INTERVIEW: Sopranos’ Silvio speaks

Eyes fixed, you watch as a curled lip whispers the words “Where’s my money?” Why is the Jersey accent so much scarier when there’s a gun involved? They told you not to mess with Tony Soprano; his cronies are dangerous. But you just had to bet an extra couple grand on that pair of jacks. I understand thrill seeking, but who bets money they don’t have with members of the mob? Now its time to pay the piper and Tony’s consigliere is not an accommodating collector. “Any last requests?”

“Yeah,” you say. “Can you play ‘Born to Run?'”

Nothing says “gangster” like a psychedelic headscarf. OK, so maybe Little Stevie Van Sandt is a bit of a contradiction, but you don’t want to mess with him, he’s got two bosses watching his back.

Van Sandt, noted as a long-time guitarist for Bruce Springsteen’s E Street Band, also plays Silvio Dante on “The Sopranos” (you know, the hunched guy who likes to do Godfather impressions). He’s a big hitter on TV and in the musical world, noted for plenty of major collaborations and a notable solo career. Don’t be fooled by his wig on “The Sopranos,” he’s also a long-haired gypsy rocker, with remarkable chops.

As if he weren’t doing enough, Stevie’s made it his new mission, squeezed in between touring and taping, to revive the lost genre of rock ‘n’ roll. To this end he’s hooked up with the Hard Rock Cafe, working as a DJ for the new, widely syndicated “Little Stevie’s Underground Garage.” He’s a man on a mission, and he’s not above breaking a few kneecaps to get what he wants.

Hatchet: Are you sleeping? Between “The Sopranos” and touring and a radio show, when are you finding time?

Steven Van Sandt: Sleep is kind of a luxury I can no longer afford.

H: Do you get stressed out doing all this stuff?

SVS: No, I get stressed when I’m not working. I can’t be like, “Oh geeze, I have to go play for 20,000 people. What a drag, I have to go act. What a drag, I have to do this radio show where I play the coolest songs ever recorded.”

H: So I hear you’re really trying to bring back the rock?

SVS: Yeah, that’s the whole point. It’s just beginning to turn around. When we started this three years ago rock was dead. None of the syndicates would even take my show. They said ‘we can’t get rock and roll on the radio anymore.’ How can we give the next generation of people three choices when it comes to music – hard rock, hip-hop and pop? That’s not right.

H: What are you doing with Springsteen these days?

SVS: We’re on hiatus until the 27th of February. Then we do seven more months.

H: What? Are you still doing “The Sopranos?”

SVS: Well that’s the problem. It’s at the same time.

H: How are you gonna do it?

SVS: It’s gonna be a rough one, I must say. I’m gonna be in the show a little less, no doubt about it.

H: What’s it been like moving from the realm of music? Is that still your priority?

SVS: It wasn’t. I stopped around 1990. I just no longer related to what was going on. I just withdrew from everything, didn’t do a thing for seven years. Then David Chase called and said, ‘You wanna be an actor?’ I said, ‘why not, maybe that’s what’s next for me.’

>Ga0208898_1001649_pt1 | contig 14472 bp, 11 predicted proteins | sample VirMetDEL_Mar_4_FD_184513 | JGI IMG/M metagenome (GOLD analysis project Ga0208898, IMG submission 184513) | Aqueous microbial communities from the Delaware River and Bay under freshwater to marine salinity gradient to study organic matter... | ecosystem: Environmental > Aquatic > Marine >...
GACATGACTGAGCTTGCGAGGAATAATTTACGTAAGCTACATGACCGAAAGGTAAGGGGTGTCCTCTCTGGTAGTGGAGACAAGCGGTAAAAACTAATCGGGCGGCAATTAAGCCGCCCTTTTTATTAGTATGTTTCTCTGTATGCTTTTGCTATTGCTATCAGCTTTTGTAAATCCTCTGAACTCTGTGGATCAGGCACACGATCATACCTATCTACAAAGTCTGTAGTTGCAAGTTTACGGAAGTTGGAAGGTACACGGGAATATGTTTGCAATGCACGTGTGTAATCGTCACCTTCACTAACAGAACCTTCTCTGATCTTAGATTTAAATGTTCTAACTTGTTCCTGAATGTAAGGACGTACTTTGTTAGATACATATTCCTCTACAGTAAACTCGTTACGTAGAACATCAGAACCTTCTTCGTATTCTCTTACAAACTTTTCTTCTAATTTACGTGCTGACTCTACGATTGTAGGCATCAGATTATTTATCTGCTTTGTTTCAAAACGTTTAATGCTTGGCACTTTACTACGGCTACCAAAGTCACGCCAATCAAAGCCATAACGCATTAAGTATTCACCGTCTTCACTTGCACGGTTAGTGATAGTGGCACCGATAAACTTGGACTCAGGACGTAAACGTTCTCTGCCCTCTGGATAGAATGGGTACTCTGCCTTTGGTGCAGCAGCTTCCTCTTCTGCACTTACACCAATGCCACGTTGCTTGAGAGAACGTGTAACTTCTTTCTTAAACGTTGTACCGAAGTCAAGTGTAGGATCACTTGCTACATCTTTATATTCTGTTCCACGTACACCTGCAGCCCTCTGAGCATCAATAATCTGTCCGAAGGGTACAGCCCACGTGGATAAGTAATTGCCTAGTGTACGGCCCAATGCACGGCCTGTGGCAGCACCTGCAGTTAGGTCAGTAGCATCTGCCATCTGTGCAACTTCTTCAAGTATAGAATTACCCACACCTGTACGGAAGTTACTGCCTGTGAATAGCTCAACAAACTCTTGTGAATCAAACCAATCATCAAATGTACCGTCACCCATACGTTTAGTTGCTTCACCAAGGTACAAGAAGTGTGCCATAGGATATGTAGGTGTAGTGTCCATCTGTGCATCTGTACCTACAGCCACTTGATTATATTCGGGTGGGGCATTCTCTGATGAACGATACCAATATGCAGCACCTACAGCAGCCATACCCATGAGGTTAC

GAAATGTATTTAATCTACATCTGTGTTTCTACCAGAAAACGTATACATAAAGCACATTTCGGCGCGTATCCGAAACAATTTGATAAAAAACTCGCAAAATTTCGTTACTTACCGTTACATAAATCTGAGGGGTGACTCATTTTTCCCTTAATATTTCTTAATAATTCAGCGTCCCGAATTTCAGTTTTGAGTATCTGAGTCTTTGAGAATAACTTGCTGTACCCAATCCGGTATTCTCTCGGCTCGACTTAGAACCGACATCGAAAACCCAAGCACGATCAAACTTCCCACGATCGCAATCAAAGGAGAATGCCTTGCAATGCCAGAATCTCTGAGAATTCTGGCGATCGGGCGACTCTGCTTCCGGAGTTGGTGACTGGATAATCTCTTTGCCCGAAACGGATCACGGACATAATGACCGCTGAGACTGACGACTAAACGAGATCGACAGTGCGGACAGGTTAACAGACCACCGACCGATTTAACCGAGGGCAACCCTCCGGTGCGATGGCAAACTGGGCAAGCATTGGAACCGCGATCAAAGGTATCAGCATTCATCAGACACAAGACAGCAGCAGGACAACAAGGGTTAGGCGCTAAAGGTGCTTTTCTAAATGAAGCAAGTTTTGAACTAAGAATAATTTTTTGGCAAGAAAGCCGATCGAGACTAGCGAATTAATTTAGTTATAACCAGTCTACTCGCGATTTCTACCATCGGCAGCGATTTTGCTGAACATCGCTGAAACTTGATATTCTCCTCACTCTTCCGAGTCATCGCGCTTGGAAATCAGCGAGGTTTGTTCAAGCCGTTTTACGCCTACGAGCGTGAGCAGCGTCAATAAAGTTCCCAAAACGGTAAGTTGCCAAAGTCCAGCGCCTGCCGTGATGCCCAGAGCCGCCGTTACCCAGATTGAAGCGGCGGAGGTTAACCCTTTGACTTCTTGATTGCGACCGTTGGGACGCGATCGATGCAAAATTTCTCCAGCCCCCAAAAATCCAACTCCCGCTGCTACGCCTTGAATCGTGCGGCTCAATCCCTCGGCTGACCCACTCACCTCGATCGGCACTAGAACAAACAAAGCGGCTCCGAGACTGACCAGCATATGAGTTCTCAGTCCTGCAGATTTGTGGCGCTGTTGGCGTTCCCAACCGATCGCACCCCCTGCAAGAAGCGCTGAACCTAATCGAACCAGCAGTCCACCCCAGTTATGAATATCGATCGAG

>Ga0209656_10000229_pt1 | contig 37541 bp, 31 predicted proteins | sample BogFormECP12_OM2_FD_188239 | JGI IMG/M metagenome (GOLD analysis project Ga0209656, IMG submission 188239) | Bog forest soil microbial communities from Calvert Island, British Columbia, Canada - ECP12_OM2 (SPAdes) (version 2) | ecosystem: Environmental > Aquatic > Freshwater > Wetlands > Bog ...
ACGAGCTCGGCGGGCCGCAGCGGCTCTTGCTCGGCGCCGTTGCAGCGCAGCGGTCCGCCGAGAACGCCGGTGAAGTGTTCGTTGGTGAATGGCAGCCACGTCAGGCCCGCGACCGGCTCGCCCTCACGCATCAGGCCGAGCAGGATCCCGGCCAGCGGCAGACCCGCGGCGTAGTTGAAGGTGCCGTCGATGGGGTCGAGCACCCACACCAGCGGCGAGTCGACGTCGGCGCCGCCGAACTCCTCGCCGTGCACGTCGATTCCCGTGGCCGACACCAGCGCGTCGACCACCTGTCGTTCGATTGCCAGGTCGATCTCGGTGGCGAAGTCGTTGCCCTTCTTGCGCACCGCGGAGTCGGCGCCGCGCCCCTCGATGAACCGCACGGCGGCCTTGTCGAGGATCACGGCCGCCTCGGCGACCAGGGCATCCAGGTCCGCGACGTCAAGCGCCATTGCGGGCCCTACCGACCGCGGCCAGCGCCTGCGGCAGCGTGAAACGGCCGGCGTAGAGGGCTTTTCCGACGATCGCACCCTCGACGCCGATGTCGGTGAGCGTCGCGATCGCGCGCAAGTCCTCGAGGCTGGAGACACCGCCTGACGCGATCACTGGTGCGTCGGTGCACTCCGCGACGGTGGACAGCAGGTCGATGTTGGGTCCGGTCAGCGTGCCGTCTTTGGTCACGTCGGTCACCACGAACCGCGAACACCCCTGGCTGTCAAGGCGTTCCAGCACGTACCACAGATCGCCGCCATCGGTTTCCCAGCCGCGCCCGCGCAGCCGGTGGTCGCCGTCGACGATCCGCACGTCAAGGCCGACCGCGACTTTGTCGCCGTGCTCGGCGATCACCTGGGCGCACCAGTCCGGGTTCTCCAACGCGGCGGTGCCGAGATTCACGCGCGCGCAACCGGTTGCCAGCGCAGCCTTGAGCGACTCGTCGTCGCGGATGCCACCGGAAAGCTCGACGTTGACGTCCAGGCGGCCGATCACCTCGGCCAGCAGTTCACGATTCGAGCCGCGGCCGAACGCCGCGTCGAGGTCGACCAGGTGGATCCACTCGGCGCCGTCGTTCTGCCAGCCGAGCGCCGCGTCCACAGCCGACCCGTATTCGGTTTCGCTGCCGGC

H: I heard you originally auditioned for the part of Tony (the lead) on ‘The Sopranos.’

SVS: Yeah. I’d never acted before. I had no intention in being an actor. I had no interest in it. I did not go out and try to get the part. David Chase was a big music fan, and he knew me from that. He was looking for new faces. I think he liked the Jersey connection, but I have no idea how he imagined to see me in that role.

H: How did you go from being a guitarist to being an actor?

SVS: I really transformed myself completely. First I re-read every book and watched every movie. I went shopping where the mob shops. I wrote a biography of my character. I gained 60 pounds. Obviously I did the hair thing. I walked different, talked different and my facial expressions changed.

H: Did you have old buddies giving you trouble about all that?

SVS: No, no. I was off in my own world. The weight thing, you get bigger proportionately. Most people didn’t even notice. It was a transformation. I knew I’d be a different guy.

H: So when you’re thinking of doing something completely new, like ‘I’m going to start a radio show’ or ‘I’m gonna be an actor’ is that intimidating for you?

SVS: No, nothing’s intimidating to me. With the radio show it was kind of a selfish sort of thing – I want to hear my favorite song on the radio. It wasn’t until I got into it that I realized that it was important. I realized that these bands need somebody with some muscle to get them on the radio. Whatever celebrity capital I have, I spent. You don’t have the chance to be intimidated. It’s a step by step thing.

H: You’re public personality is a lot different than Silvio on ‘The Sopranos.’ Are you really different? Is it just pure acting?

SVS: With the character?

H: What I’m asking is, do you beat people up in toilets? You know, when was the last time you threw someone in the back of a trunk?

SVS: (laughs) No, no. There’re a lot of people I’d like to do that with. But it’s a whole different thing.

H: Do you have a tough guy mindset that you get into then?

SVS: Sure, you climb into that guy. That’s what all that physical stuff helps you do. I look in the mirror and I see him. Once I see him, I am him.

H: What I really want to know is, as a recognizable face on a mob show, have you had any interactions with the mob? Has anybody contacted you?

SVS: Let’s just say that guys who know guys have given their approval. You hear things, ya know. Which is good because you don’t want bad reviews from those guys.

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